Just another example of the STUPIDITY of our pension rules.
    niemakawa
    26th Jul 2017
    1:05am
    We will all be getting SINGLE digit pensions before too long, the way the Government is chipping away at our assets.
    AB241266B
    26th Jul 2017
    9:29pm
    Old Geezer you are wrong my Birth Certificate established my British Nationality. The British Government set up the National Insurance Scheme, We could have chosen not to buy into it when we had the Freedom of Choice, but we chose to buy into it. When we chose to work in Australia the Government gave an Assurance that we could continue paying our Premiums and remain Entitled to Claim all guaranteed Payouts when the Policy matured. I am Entitled to a State Age Pension assessed and paid in part for the period we worked in the UK by the Department of Works and Pensions, and, assessed and paid for the period we worked in Australia, by the duly Appointed Government Department of Australia, not by Concentrix operating under the name of Centrelink.
    I lived in the Australian City of Brisbane for 40yrs. I bought a Certificate of Citzenship to prove it. This was a mistake because it was used to deny my Nationality and make my Birth Certificate null and void along with my British Passport and my Marriage Certificate.
    I was forced to buy an Australian Passport because the re-entry visa in my British Passport no longer applied, even though it was not out of Date. My National Insurance No was changed, all record of my Entitlement to a State Age Pension is locked down on Public Records held by Government. I have been stripped of my Nationality, my Birth Rights, my Name is recorded by a false Number on all computerised data banks, and only Concentrix has access to all the data stored in all of them.
    America has a vested Interest in the supply of pharmaceuticals to the Commonwealth. It has no business interfering with the due process of Law anywhere to facilitate greater profits to Private Businesses.
    I'm now married to an old geezer like you, he says 'I'm alright Jack, it ain't broke so why fix it, it is nothing to do with me, its only in Australia.' It's alright for him his British Passport is stamped with a no entry to Australia for 3yrs and its the last place on Earth he wants ever to go again. At 83 I long to see my family but fear I shall never be able to return to Australia leaving him alone. We live together separately. Sometimes he eats and sleeps in my Flat, sometimes I stay at his. I was thinking of getting a divorce, on the Grounds that the Marriage has not been consummated, but its an Australian Marriage Certificate and I must be in Australia to Apply.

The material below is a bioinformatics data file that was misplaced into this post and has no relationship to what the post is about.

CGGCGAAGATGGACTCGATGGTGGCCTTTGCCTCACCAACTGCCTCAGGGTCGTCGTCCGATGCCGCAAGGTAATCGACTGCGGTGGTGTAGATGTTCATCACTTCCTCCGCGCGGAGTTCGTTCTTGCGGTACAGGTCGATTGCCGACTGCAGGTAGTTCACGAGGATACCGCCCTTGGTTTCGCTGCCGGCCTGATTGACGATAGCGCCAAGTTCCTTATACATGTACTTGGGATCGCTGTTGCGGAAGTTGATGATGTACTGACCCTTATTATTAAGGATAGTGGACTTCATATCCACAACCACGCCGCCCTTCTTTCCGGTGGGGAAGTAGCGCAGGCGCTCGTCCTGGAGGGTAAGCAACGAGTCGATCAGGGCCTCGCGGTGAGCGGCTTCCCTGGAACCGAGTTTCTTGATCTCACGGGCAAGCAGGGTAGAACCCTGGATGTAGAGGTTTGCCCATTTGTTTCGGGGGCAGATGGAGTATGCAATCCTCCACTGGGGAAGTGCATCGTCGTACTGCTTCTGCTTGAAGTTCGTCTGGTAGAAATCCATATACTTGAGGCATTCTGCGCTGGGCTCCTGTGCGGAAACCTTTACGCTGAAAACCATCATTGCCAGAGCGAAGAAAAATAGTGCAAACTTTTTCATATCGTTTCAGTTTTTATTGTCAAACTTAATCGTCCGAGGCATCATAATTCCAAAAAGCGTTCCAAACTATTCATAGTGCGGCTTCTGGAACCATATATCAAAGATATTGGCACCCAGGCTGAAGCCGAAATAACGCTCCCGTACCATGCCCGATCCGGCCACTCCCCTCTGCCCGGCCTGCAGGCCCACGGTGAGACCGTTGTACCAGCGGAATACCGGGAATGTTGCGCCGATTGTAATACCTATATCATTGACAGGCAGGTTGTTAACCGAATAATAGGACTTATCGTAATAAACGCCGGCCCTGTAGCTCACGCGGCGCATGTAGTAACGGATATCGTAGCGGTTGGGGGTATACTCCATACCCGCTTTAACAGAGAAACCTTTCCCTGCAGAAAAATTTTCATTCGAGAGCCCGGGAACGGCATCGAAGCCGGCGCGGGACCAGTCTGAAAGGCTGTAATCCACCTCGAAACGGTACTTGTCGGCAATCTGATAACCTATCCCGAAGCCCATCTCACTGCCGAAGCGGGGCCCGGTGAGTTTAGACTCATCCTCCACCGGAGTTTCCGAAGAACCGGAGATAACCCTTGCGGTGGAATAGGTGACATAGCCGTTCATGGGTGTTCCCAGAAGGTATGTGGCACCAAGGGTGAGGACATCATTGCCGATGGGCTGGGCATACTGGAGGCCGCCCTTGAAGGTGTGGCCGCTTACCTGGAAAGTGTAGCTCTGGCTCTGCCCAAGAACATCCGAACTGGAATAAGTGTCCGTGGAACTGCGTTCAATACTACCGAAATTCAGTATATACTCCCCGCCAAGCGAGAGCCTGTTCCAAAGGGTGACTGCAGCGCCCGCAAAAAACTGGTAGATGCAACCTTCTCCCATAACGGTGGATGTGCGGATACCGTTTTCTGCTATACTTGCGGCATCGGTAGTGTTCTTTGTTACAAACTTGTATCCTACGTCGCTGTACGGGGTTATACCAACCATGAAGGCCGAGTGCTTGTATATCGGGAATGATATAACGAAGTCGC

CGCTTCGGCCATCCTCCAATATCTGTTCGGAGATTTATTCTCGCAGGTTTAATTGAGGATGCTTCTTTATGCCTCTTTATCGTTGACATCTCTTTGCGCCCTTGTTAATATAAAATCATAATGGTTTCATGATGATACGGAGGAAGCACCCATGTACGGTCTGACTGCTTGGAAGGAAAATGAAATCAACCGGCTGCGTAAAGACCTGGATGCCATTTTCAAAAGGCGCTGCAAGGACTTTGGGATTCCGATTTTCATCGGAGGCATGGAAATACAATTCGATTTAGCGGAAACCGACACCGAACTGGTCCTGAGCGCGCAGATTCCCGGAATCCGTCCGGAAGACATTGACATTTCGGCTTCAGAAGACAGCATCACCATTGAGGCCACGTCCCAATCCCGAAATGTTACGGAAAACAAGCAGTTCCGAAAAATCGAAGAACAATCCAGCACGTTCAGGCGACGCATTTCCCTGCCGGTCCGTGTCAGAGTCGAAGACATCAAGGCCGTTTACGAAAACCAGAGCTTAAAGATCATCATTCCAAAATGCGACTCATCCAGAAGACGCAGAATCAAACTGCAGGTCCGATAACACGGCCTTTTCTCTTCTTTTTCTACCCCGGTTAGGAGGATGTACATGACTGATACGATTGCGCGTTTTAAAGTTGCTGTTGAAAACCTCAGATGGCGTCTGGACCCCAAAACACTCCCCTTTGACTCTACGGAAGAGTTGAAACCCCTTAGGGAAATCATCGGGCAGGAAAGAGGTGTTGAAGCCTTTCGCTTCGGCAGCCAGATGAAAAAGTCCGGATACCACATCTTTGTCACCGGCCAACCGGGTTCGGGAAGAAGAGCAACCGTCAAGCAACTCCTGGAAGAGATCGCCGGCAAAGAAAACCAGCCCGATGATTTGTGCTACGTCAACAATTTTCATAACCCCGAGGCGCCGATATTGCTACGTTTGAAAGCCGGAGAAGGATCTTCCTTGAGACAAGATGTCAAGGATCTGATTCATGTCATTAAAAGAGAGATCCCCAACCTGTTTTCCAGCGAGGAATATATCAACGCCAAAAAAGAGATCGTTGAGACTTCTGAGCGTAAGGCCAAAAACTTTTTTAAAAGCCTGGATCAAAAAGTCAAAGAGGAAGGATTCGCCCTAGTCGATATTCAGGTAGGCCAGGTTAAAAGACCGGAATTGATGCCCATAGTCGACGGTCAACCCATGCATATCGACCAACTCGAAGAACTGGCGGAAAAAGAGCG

I'd say your Career as a Financial Adviser working for Concentrix and Advertising on this Forum, Old Geezer, is about to end.
    niemakawa
    27th Jul 2017
    12:17am
    You say you have been stripped of your Nationality, British. There must have been a reason as generally a British Citizen will always remain such unless they renounce it. Once a person has been issued with a National Insurance number in Britian, then it remains for life.

    Are you receiving a British pension, if so you must have a National Insurance number.

    I am rather confused about you numerous posts, they seem to change like the wind.
    cupoftea
    2nd Nov 2017
    4:54pm
    ab I am duel nationality in 2015 i got in touch with state pension they told me i will get 43.00 pound per week because of the 10 years i worked there i can pay the past 6 years and right up to when i retire they also warn you of how to go about it because the the aussi pension does not always cover what you lose because of the brit pension
    AB241266B
    27th Jul 2017
    5:02am
    Niemakawa, sorry it confuses you but I do get a part pension from the UK and my Nat. Ins. No. has been changed illegally. Even at the request of my MP the DWP refuses to change it back. I am now assessed by the criteria that applies only to Welfare Benefits which deny me my full Entitlement to the Age Pension according to the Records held under my original number. The ONLY criteria for assessing the Age Pension is Age not Assets or Income or Partnerships. I know I was set up because I was paid in full up to the death of my first husband, alleged over-payments were dated back to five years before his death although I had been paid that amount for eleven years. Five years before his death I applied to have the Pension paid in my own Right when advised by the Department that they may not be able to pay me if I kept my Dependant Spouse Status. This was when my number was changed, but it was not until my husband died that it could be said I was no longer a Dependant Spouse. The first over-payment was backdated to the day he died, when that was approved by the Appeals Tribunal Centrelink successfully raised a second debt dating back five years to when my Number was changed and reported it to Qld. Housing to have me evicted.